In the wake of Hurricane Maria, a vast internal migration of U.S. citizens is likely in the months ahead, as tens of thousands of Puerto Ricans, possibly 1 million or more over time, choose to move to the U.S. mainland. If this migration occurs, it will be an additional, slow-motion disaster inflicted on an island that can ill afford to lose any more of its best and brightest. As the federal government considers how robustly to respond to Maria, it should keep in mind the need to avoid compounding the already catastrophic damage the island has suffered.
The storm destroyed Puerto Rico's fragile power grid. Estimates suggest that power may not be fully restored for many months. If this is so, Puerto Rico's already struggling economy will be crippled for years, trapping more than 3 million of our fellow citizens in an economic nightmare. Maria damaged dams, bridges and roads, demolished homes and businesses, and wiped out much of Puerto Rico's admired greenery.
Puerto Rico, of course, is hardly alone in suffering hurricane damage, and the federal government must continue its recovery programs in Texas and Florida. But as an isolated island with no power and little communication, it is experiencing a dire crisis. Should basic services fail to return soon, social and economic disorder will prompt willing and able Puerto Ricans to seek temporary, or possibly permanent, refuge among friends and relatives already living on the mainland. They are likely to choose warm-weather localities that are familiar, hospitable and welcoming, such as Texas and Florida, currently confronting their own natural-disaster recovery. About 1 million Puerto Ricans already live in the Sunshine State, and Puerto Ricans are projected to soon pass Cubans as the largest group of Latinos in the state.
Any such migration can only accelerate and deepen the social and economic crisis in Puerto Rico. This is because it will consist in large measure of the educated and professional middle classes — those who came to maturity in the past five decades as a result of the island's justly celebrated program of economic development and modernization. Large numbers of Puerto Rican medical doctors, engineers and teachers have already left the financially strapped island for Texas, Florida and other states.
Until the 1940s, Puerto Rico was a desperately poor agrarian society, an embarrassment to an American empire whose armed forces had seized the island from Spain during the Spanish- American War of 1898, promising Puerto Ricans "the advantages and blessings of our enlightened civilization." By 1917, the people of Puerto Rico had become U.S. citizens with an elected bicameral legislature and a governor appointed by the president. Puerto Ricans have elected their own governor since 1948, and their 1952 commonwealth constitution resembles in most respects the basic law of an American state, except that Puerto Rico's more than 3 million American citizens have no voting representation in Congress.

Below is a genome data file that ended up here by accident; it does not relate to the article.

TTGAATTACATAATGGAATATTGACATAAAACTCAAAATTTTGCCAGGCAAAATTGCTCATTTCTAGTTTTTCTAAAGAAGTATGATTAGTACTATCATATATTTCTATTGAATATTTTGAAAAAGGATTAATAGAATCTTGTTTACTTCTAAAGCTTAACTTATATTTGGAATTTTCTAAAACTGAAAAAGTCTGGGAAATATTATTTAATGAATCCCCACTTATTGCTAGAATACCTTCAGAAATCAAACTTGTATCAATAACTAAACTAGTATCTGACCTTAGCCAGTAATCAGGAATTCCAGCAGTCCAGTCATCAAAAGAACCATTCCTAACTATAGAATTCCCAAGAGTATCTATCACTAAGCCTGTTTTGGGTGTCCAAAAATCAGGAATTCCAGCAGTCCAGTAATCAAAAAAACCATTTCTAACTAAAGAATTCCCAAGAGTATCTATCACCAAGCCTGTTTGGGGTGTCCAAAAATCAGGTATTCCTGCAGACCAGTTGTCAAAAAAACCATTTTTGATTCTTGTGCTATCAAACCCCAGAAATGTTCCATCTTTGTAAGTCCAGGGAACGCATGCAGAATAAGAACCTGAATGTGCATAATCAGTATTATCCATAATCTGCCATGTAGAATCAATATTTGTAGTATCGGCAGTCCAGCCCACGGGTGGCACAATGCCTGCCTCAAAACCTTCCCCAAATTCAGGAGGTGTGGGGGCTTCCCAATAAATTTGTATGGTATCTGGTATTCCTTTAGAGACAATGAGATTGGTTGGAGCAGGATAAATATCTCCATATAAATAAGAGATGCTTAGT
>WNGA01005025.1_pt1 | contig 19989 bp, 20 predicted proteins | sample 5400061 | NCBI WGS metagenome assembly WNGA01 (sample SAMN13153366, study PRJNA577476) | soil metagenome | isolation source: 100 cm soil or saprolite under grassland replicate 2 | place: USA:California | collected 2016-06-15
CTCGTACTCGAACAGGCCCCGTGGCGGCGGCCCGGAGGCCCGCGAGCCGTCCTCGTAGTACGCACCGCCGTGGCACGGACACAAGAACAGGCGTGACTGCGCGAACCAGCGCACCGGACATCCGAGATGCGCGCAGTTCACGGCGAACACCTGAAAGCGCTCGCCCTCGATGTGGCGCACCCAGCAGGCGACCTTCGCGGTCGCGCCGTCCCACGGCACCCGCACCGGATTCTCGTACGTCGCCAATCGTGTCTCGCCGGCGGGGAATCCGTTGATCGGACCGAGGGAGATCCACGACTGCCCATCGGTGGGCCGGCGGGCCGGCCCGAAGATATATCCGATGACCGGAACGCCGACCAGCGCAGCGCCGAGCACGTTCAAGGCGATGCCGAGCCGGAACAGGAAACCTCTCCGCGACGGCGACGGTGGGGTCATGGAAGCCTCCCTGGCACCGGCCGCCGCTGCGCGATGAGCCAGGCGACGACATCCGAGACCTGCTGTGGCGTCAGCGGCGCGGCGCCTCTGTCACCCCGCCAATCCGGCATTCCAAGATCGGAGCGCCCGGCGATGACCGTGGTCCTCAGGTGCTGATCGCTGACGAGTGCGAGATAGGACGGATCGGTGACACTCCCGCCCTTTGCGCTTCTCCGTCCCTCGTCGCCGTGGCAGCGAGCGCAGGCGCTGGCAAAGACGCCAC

The Puerto Rican constitution represents the faith that Puerto Ricans placed in the American project. In the 1950s and '60s — when many of its Spanish- speaking neighbors flirted with or turned to Marxism — Puerto Rico embraced democratic self-government, tax and labor policies specially tailored by a sympathetic Congress, and free-market economics. It became an exemplar of how a colonial people under the American flag could lift itself from poverty without communist depredations.
Of course, all Puerto Ricans are deeply conscious that the island's subordinate political status has made them unusual U.S. citizens. Nonetheless, Puerto Ricans know that they are entitled to the protection of the United States and that they are free to move to the continental United States and — in the words of a unanimous decision by the Supreme Court — become "residents of any State there to enjoy every right of any other citizen of the United States, civil, social and political."
The freedom to travel is a fundamental constitutional right, and citizens in Puerto Rico are free to exercise it. But as lawmakers consider a new round of disaster relief funding next month, they should keep in mind: The damage of a hurricane can be repaired only after the fact. The damage of large outward migration can be prevented, at least in part, by assuring Puerto Ricans that they will have a promising future at home.